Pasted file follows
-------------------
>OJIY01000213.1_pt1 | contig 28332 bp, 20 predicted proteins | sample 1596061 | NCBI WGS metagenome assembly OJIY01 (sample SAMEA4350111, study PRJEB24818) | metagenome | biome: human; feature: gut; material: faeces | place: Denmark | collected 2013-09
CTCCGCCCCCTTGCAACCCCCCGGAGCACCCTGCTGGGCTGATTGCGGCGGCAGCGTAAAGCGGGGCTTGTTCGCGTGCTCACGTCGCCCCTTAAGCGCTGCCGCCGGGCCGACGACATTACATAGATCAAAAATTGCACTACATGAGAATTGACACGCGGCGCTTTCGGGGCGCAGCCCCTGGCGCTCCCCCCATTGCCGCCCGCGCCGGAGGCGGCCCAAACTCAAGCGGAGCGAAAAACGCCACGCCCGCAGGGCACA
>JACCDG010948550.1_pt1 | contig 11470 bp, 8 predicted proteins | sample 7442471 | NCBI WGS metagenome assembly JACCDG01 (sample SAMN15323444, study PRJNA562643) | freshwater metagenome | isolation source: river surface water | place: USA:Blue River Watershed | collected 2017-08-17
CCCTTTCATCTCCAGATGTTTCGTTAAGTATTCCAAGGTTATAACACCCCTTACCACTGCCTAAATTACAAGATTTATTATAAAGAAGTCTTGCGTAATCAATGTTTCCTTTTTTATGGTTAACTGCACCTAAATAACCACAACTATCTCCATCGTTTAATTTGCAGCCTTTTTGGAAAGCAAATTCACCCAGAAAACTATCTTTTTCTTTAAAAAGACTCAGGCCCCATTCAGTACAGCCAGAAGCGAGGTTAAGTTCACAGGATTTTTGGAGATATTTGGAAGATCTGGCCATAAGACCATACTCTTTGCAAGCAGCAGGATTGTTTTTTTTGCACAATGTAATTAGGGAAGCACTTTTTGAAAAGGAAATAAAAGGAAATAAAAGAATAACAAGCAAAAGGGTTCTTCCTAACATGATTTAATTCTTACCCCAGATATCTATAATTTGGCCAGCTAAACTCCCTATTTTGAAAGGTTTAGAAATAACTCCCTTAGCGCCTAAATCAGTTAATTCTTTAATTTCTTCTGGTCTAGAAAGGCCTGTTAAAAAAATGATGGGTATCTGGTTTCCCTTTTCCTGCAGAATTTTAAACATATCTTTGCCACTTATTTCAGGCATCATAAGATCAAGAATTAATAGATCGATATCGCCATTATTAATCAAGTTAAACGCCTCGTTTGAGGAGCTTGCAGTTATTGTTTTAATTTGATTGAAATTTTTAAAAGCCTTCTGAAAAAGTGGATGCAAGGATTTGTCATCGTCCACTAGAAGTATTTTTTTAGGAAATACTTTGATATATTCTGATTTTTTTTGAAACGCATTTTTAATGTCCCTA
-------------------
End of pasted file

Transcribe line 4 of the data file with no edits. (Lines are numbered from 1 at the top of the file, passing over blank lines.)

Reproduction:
CCCTTTCATCTCCAGATGTTTCGTTAAGTATTCCAAGGTTATAACACCCCTTACCACTGCCTAAATTACAAGATTTATTATAAAGAAGTCTTGCGTAATCAATGTTTCCTTTTTTATGGTTAACTGCACCTAAATAACCACAACTATCTCCATCGTTTAATTTGCAGCCTTTTTGGAAAGCAAATTCACCCAGAAAACTATCTTTTTCTTTAAAAAGACTCAGGCCCCATTCAGTACAGCCAGAAGCGAGGTTAAGTTCACAGGATTTTTGGAGATATTTGGAAGATCTGGCCATAAGACCATACTCTTTGCAAGCAGCAGGATTGTTTTTTTTGCACAATGTAATTAGGGAAGCACTTTTTGAAAAGGAAATAAAAGGAAATAAAAGAATAACAAGCAAAAGGGTTCTTCCTAACATGATTTAATTCTTACCCCAGATATCTATAATTTGGCCAGCTAAACTCCCTATTTTGAAAGGTTTAGAAATAACTCCCTTAGCGCCTAAATCAGTTAATTCTTTAATTTCTTCTGGTCTAGAAAGGCCTGTTAAAAAAATGATGGGTATCTGGTTTCCCTTTTCCTGCAGAATTTTAAACATATCTTTGCCACTTATTTCAGGCATCATAAGATCAAGAATTAATAGATCGATATCGCCATTATTAATCAAGTTAAACGCCTCGTTTGAGGAGCTTGCAGTTATTGTTTTAATTTGATTGAAATTTTTAAAAGCCTTCTGAAAAAGTGGATGCAAGGATTTGTCATCGTCCACTAGAAGTATTTTTTTAGGAAATACTTTGATATATTCTGATTTTTTTTGAAACGCATTTTTAATGTCCCTA